Featured Article: “Trucker Protests in Canada: What You Need to Know” by Azi Paybarah and Vivek Shankar
For several weeks, truck drivers protesting vaccine mandates have been parking their rigs to block the flow of traffic on major highways and bridges across Canada. On Feb. 14, Prime Minister Justin Trudeau declared a national public order emergency in an attempt to stop the blockades.
In this lesson, you will learn about how the protests started, the protesters’ demands and how the Canadian government has responded. Then, you will reflect on the article, analyze the signs, symbols and slogans associated with the movement, and learn more about how Canadians understand the demonstrations.
Watch this three-minute video from PBS NewsHour to learn about the protests that have been taking place in Canada. Then, in your own words, summarize the who, what, where, how and why of the situation:
Questions for Writing and Discussion
Read the article, then answer the following questions:
1. How did the current protest movement begin? What prompted the truckers to take action?
2. Mr. Trudeau initially dismissed the protesters as a “small fringe minority.” What evidence supports that sentiment?
3. The article states that “the protesters are having an outsize impact for their small numbers.” What are some of the ways in which this movement has had an impact in Canada and beyond?
4. How have protesters raised money for their cause? Who has donated to them?
5. What is significant about the national public order emergency? What is the goal of this action?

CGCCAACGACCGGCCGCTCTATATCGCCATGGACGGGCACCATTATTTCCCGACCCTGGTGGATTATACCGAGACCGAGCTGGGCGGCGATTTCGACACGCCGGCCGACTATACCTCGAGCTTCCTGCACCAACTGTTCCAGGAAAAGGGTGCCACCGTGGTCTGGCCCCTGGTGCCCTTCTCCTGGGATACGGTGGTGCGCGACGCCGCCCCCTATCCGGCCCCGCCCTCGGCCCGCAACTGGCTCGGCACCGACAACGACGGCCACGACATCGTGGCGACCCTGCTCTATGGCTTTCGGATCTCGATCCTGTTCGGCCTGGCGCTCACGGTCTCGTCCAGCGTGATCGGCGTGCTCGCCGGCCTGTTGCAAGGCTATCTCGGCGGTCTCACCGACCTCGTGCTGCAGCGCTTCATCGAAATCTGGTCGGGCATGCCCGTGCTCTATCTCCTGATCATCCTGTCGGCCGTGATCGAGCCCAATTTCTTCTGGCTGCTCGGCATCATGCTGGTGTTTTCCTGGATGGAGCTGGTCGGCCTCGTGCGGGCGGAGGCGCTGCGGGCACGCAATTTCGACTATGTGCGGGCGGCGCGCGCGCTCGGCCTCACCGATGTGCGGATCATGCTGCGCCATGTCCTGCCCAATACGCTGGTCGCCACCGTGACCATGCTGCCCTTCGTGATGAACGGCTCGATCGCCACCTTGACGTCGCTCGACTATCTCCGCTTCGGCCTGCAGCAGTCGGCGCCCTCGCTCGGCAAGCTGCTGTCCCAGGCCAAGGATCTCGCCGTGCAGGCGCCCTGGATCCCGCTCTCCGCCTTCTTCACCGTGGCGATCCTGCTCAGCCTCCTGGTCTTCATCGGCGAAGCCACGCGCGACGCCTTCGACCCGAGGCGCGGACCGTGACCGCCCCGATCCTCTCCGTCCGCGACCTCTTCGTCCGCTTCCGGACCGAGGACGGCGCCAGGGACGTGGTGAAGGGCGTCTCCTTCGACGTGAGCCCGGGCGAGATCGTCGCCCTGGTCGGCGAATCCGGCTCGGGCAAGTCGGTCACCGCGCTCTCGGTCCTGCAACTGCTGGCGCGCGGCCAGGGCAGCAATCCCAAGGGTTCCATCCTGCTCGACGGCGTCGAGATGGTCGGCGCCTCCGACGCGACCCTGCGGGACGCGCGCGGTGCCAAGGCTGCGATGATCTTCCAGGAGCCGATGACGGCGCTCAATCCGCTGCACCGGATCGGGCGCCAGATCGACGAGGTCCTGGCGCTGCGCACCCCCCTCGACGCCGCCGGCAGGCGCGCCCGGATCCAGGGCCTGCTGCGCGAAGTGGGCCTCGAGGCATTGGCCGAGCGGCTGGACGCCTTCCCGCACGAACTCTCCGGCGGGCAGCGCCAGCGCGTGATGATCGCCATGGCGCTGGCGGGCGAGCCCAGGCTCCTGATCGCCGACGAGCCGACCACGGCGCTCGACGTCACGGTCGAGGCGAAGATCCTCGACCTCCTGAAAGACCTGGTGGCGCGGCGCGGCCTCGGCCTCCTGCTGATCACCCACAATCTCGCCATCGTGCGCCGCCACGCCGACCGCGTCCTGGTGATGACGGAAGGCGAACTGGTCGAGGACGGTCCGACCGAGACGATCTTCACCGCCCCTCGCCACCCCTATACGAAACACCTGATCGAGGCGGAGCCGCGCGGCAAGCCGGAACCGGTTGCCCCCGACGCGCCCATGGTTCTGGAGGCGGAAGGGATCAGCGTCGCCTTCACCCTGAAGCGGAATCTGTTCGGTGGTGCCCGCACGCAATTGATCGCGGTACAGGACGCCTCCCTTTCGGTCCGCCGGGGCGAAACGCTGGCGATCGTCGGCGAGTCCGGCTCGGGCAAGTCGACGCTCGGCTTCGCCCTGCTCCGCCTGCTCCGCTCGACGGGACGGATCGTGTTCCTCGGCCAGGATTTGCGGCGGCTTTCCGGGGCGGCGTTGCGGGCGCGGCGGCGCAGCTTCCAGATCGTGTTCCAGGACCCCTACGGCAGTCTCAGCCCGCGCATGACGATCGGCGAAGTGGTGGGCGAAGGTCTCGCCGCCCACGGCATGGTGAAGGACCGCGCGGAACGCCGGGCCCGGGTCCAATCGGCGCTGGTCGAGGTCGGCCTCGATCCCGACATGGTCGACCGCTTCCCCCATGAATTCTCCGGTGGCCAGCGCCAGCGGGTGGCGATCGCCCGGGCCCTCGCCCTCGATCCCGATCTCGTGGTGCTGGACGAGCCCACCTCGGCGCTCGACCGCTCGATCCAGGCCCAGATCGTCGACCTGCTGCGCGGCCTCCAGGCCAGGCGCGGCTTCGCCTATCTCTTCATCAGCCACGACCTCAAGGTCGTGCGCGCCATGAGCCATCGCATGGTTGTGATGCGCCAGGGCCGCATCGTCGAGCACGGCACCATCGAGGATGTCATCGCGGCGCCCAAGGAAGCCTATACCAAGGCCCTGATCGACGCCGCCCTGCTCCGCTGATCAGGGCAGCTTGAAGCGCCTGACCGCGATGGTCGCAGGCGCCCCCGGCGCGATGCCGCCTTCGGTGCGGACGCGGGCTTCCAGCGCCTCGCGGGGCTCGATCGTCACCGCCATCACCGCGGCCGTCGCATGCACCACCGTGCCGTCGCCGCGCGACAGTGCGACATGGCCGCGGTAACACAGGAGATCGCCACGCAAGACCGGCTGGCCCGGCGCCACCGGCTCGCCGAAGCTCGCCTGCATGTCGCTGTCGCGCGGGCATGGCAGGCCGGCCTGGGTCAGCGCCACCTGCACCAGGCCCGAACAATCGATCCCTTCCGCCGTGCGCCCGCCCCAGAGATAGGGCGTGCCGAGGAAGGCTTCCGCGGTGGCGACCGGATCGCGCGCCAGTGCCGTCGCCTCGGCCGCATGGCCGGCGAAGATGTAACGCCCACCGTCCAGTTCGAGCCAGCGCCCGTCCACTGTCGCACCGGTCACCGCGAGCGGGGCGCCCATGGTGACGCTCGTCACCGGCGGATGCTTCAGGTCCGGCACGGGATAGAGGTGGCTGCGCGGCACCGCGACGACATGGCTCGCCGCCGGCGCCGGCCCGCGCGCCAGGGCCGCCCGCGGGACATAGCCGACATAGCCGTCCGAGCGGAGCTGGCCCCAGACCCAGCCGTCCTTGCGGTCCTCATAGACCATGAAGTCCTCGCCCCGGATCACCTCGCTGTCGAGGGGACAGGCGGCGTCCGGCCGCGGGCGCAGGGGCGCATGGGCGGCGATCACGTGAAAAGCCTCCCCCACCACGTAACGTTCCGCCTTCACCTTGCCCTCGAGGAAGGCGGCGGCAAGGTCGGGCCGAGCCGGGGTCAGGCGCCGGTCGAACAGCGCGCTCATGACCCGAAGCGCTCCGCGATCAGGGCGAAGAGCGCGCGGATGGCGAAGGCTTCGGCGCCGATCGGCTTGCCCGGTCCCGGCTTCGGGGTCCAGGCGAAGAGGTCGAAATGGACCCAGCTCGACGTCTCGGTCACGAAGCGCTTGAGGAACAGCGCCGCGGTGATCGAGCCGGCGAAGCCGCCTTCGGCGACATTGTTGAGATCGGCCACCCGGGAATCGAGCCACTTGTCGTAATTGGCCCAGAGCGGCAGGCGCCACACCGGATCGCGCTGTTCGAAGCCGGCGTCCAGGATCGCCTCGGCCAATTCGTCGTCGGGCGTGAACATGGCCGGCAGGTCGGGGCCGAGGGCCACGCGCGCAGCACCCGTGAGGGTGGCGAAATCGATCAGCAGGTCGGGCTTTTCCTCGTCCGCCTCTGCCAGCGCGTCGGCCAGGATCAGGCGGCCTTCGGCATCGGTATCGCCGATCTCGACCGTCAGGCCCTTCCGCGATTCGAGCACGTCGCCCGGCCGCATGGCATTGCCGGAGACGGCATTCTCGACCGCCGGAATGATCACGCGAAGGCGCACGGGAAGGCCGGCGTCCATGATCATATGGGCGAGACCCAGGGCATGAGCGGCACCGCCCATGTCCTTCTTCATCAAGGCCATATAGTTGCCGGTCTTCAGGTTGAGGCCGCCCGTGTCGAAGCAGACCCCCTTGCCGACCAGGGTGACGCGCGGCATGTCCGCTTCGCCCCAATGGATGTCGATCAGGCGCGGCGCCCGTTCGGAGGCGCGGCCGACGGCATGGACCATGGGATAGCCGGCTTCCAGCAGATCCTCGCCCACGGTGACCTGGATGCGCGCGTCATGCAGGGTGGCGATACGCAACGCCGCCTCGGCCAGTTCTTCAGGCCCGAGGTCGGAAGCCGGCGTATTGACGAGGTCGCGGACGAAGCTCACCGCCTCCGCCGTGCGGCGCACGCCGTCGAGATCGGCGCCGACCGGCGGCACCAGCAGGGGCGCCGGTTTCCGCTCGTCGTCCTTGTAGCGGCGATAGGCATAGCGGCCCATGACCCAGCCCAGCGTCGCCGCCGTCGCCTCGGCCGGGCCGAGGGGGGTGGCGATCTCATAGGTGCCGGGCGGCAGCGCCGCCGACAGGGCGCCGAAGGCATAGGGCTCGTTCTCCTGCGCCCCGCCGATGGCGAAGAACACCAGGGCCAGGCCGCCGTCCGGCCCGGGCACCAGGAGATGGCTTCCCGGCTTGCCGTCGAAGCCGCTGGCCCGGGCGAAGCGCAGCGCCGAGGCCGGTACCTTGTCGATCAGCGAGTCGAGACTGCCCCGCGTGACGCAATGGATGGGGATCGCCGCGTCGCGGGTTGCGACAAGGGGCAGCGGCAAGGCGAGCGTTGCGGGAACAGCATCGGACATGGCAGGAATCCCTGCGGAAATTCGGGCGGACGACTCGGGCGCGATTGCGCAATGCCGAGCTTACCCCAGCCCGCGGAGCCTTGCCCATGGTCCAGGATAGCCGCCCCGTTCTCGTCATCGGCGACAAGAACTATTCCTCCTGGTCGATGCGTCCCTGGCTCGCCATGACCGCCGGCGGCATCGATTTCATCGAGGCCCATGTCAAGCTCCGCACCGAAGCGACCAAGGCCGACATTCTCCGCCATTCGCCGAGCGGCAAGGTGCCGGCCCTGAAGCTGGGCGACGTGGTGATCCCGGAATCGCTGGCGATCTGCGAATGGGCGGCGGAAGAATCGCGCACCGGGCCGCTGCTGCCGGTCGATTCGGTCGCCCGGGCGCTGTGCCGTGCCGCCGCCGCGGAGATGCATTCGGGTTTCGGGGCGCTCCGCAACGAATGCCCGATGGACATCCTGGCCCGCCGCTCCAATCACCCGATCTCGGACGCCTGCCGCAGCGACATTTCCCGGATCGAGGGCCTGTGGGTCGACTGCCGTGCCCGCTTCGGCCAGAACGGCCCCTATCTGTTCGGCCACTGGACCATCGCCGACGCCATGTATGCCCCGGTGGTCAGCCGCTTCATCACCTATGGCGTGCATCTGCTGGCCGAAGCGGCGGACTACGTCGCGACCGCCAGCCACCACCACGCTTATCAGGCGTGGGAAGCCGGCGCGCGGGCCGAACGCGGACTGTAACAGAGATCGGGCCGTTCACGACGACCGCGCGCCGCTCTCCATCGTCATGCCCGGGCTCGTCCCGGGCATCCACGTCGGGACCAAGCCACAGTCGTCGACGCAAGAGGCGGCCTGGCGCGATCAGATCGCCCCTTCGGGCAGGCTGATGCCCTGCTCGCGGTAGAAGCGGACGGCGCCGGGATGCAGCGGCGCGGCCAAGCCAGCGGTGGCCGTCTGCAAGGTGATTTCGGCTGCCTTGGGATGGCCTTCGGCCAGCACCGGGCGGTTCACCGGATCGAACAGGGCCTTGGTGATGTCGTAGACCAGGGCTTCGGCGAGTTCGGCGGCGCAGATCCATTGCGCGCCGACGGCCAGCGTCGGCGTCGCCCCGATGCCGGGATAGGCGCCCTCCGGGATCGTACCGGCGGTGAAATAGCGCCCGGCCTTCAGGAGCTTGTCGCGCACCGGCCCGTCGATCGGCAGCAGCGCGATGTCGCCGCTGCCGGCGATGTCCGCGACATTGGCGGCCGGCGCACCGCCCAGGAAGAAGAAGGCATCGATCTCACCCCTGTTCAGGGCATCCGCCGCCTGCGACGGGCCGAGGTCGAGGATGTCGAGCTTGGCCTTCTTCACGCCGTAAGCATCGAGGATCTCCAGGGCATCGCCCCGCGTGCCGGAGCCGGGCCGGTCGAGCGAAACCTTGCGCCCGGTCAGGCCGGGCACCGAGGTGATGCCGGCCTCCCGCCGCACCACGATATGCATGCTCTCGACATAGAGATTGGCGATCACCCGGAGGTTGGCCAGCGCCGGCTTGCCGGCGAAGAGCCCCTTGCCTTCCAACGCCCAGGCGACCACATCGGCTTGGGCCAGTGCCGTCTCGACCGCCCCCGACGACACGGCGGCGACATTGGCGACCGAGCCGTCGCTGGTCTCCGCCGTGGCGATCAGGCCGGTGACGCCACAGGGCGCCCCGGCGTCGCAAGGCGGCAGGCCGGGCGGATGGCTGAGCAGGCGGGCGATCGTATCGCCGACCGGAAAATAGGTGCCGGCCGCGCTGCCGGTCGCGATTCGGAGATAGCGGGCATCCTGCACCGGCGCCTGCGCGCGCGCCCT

6. Who are the leaders and organizers of the protests? What actions have they taken to control the messaging of the movement, and to support the protesters?
7. What do the protesters say they want? Why might this goal inspire similar demonstrations in other countries?
Option 1: Reflect and connect.
What is your reaction to the protests in Canada? What do you think about Mr. Trudeau’s declaration of a national public emergency? Do you think it will help to stop the protests? Should it? Why or why not?
How do people feel about coronavirus health measures where you live? Have there been actions against mask requirements or vaccine mandates? Do you think that a movement, like the trucker protests in Canada, could happen where you live? Would you want it to? Why or why not?
Option 2: Look closely and analyze.
Then, discuss the following questions with your classmates:
What do you notice about the photos? What story do they tell about the movement?
What signs, slogans and symbols do you see at the protests?
Do these images remind you of any that you have seen in the United States or in your country?
What do these photos tell you about the movement, and even about Canada itself?
What questions do you have about what these photos show?
If you want to go further, read “Baffled by the Chaos in Canada? So Are Canadians,” in which Catherine Porter writes about Canadians who are trying to make sense of the trucker protests. Then, consider these questions:
How do citizens, who are not part of the protest movement, feel about what is happening?
What are some of the reasons that Canadians might have adopted more American positions, slogans and viewpoints in the past two years?
Why is this being called a “myth-busting” moment? What are some of the Canadian myths that are being challenged because of the trucker protests?
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